We have received the following " original " letter from a correspondent which we publish for the edification of our readers. It is a transcript of a numerous class of the same kind with which we are continually bored, as if, forsooth, we had nothing else to do or think of but to answer the innumerable questions that are continually put to us upon subjects with which we are totally unconnected. We are always ready to give every possible information to our readers upon any subject on which they may wish to be enlightened, but really, it is taxing our good nature too much to suppose that we can waste our time upon such petty trifles. We therefore hope that the accompanying specimen of editorial correspondence will be the last of the sort with which we may be annoyed, and that our correspondents wil]s for the future, confine their inquiries to those subjects for which our paper is intended :—" Pop.Corn Flour" and "Apple Butter " are not exactly in our line. " How would pop-corn flour answer for bread in your city, and what would it probably be worth a barrel? Do you suppose tomatoes would sell well in your market put up fresh—being the same as when taken from the vines, ripe and fresh, pared, with the hard core taken out at the stem, &c. ? Would fresh apple sauce sell in your market ? I do not mean apple-butter, as usually made, and called apple sauce—but fresh as when made from the apple, fresh tor table use, &c.—put up as the tomatoes. How can eggs be put up to keep from March till January, and be safe, &c. ? What is the best method to put up butter in the summer to keep, say until January, &c. ? Can the Tinman's Guide be had in your city q Also, the Mechanics' Calculator? What mode is best to keep apples from fall to the next spring? Some time ago I saw in your paper, and in some other papers, a great ado about a man who made a tea-kettle out of a half-cent, piece. What would you think of a teakettle only weighing the twelfth part of a cent., would this not surpass the one made out of a halt-cent piece, &c. ? N. B. Would it not be a greater accomplishment to double seam a globe without having any thing in the inside upon which to seam, and not have a hole in it through which to pass an instrument to work upon, than to make the tea-kettle as above spoken of, &c? Is McCord's receipt the best out for making soap, and the least expen-pensive? What do you say? I see, in your paper, that you do not speak favorably of the American Palace, &c, will it be.a failure ?? The above letter we give as received by us, omitting, of course, the name of our Correspondence.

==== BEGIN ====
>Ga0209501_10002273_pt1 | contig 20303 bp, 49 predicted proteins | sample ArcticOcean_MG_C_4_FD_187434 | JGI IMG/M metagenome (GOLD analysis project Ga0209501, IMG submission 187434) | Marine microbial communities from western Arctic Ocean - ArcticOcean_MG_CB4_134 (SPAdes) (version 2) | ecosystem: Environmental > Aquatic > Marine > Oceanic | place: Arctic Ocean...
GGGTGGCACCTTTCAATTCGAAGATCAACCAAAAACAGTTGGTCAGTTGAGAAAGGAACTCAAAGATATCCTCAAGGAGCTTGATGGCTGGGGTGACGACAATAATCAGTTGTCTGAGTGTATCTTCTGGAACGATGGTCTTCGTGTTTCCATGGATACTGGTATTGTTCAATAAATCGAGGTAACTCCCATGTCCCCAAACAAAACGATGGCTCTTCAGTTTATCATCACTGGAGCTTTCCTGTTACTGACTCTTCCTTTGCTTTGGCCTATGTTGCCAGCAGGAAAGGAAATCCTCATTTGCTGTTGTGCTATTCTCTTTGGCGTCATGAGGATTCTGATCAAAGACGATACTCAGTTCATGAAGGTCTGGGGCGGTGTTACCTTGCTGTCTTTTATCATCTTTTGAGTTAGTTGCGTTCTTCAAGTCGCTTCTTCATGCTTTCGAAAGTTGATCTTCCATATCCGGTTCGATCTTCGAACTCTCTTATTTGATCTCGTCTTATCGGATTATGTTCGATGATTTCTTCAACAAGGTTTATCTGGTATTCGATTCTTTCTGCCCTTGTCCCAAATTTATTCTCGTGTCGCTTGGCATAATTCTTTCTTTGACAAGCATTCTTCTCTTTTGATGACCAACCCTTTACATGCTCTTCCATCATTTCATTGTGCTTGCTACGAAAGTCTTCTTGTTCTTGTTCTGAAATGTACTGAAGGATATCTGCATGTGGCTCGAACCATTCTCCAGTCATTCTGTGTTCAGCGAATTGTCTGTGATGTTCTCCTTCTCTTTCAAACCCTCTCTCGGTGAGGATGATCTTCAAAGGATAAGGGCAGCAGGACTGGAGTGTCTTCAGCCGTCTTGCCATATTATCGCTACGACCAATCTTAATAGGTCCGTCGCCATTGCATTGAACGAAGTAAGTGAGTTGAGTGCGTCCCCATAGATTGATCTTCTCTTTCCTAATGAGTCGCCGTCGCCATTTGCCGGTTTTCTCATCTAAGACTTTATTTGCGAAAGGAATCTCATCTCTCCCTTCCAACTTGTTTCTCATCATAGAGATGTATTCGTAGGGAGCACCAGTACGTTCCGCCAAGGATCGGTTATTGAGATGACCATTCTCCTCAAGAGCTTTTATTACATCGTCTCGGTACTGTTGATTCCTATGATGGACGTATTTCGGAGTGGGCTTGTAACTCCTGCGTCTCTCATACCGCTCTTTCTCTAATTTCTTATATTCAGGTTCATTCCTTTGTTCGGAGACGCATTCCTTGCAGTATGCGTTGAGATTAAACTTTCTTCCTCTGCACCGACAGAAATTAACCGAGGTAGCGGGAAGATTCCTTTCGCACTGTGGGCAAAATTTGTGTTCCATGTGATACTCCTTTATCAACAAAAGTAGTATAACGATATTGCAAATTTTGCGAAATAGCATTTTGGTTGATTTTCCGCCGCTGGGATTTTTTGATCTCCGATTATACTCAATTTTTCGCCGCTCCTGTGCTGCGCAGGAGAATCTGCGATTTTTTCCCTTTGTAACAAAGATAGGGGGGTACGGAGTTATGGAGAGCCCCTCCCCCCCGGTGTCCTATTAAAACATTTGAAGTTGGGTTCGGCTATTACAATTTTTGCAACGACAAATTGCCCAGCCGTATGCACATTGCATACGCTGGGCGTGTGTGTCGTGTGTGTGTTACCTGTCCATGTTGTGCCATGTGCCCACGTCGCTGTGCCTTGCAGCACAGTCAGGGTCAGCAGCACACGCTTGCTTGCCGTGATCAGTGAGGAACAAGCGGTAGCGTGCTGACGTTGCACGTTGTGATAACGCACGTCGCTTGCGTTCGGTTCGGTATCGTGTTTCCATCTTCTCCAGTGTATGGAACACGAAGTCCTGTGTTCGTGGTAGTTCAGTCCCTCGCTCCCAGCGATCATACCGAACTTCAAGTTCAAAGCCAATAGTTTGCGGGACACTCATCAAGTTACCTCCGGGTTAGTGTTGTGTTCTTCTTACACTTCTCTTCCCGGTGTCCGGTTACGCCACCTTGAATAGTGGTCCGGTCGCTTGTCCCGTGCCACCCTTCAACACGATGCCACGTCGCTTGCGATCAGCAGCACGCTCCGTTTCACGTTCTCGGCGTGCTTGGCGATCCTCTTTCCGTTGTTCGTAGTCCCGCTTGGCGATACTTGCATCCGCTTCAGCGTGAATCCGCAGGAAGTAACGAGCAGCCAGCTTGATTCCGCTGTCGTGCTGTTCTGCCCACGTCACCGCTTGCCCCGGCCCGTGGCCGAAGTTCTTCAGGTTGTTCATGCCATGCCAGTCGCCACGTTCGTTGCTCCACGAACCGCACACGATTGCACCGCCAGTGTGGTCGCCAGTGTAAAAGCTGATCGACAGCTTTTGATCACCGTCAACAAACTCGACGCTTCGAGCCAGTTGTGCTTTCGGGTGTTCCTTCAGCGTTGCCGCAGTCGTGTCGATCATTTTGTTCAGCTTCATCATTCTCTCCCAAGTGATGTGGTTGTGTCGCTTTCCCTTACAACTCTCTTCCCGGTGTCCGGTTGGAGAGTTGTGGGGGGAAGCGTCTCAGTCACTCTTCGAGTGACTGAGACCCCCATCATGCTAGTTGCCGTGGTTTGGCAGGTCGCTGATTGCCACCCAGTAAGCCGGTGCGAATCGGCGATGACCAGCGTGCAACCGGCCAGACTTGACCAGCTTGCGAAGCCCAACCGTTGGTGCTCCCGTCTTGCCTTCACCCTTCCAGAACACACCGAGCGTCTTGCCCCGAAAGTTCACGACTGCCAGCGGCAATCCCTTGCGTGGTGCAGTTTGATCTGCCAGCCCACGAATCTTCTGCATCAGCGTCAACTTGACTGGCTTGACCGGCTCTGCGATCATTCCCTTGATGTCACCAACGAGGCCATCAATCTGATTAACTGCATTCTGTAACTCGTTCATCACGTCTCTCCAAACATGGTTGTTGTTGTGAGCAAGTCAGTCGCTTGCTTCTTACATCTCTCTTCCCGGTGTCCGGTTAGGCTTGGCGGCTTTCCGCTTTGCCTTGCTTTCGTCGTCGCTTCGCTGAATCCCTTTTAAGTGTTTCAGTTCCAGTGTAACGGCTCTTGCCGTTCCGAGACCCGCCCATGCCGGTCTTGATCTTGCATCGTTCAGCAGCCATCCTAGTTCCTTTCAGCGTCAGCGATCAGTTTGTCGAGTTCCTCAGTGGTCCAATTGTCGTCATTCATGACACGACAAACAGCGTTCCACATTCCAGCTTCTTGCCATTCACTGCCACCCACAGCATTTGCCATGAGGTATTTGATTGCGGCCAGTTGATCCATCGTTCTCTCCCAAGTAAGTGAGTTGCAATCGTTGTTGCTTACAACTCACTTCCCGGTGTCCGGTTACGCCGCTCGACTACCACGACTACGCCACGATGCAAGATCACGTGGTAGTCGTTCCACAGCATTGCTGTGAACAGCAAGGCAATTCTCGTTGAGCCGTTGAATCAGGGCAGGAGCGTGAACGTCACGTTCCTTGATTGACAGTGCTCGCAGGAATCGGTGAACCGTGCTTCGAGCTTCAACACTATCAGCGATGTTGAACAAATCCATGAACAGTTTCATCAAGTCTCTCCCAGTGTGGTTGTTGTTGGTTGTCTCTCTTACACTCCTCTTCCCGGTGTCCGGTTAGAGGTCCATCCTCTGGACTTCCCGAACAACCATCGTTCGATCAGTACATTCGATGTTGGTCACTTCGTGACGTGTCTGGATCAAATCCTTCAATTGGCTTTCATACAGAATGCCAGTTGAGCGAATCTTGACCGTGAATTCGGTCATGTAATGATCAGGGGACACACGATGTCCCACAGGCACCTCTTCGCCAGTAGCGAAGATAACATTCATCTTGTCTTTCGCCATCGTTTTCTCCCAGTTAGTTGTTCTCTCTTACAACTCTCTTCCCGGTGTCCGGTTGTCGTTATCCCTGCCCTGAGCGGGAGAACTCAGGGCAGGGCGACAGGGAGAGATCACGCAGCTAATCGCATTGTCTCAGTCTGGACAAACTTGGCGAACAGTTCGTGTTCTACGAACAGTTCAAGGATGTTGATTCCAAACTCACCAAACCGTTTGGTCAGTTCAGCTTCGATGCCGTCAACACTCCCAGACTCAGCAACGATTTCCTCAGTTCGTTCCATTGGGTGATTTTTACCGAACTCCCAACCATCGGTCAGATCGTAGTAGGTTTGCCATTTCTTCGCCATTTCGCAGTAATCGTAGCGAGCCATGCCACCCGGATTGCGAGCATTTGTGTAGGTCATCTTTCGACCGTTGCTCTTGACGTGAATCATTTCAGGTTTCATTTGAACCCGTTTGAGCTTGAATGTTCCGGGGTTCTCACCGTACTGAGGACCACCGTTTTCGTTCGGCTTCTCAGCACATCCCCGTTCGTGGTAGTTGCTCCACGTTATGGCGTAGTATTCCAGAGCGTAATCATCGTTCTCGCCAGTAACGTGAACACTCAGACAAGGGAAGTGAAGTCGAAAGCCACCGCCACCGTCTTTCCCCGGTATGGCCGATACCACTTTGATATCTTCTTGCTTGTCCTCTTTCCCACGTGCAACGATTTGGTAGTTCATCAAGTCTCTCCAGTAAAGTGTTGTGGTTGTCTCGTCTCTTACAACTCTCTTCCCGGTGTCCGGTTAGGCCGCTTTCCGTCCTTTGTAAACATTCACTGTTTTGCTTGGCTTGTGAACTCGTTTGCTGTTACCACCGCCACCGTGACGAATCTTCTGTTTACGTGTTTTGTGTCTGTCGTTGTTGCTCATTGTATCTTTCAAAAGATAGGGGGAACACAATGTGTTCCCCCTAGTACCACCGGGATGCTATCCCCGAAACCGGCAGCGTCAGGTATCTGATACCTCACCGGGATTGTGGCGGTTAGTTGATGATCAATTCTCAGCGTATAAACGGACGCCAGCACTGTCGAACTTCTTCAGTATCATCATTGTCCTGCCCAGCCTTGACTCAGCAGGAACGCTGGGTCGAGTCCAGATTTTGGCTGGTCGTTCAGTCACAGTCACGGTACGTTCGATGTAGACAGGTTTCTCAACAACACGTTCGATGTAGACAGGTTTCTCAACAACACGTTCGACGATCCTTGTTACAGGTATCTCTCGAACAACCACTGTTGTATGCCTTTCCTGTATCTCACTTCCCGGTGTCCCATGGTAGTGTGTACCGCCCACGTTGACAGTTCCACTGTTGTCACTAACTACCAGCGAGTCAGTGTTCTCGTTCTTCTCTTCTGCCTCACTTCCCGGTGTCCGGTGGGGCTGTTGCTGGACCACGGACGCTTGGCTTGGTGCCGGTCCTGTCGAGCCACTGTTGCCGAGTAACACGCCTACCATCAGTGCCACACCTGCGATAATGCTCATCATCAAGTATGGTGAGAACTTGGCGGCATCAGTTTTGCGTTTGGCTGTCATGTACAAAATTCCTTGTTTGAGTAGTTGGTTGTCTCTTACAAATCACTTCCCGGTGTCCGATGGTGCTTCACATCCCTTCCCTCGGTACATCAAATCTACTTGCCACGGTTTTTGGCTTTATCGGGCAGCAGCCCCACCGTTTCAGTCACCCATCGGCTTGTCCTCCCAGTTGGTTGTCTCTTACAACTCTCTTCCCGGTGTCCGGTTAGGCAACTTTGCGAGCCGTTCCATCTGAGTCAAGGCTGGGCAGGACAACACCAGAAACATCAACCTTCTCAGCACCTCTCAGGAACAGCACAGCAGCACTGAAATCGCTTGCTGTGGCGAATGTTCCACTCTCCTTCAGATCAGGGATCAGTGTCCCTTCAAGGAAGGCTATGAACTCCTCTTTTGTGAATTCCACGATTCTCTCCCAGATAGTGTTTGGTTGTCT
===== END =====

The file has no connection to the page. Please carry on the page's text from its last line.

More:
This article was originally published with the title "A Specimen Business Letter" in Scientific American 8, 21, 166 (February 1853)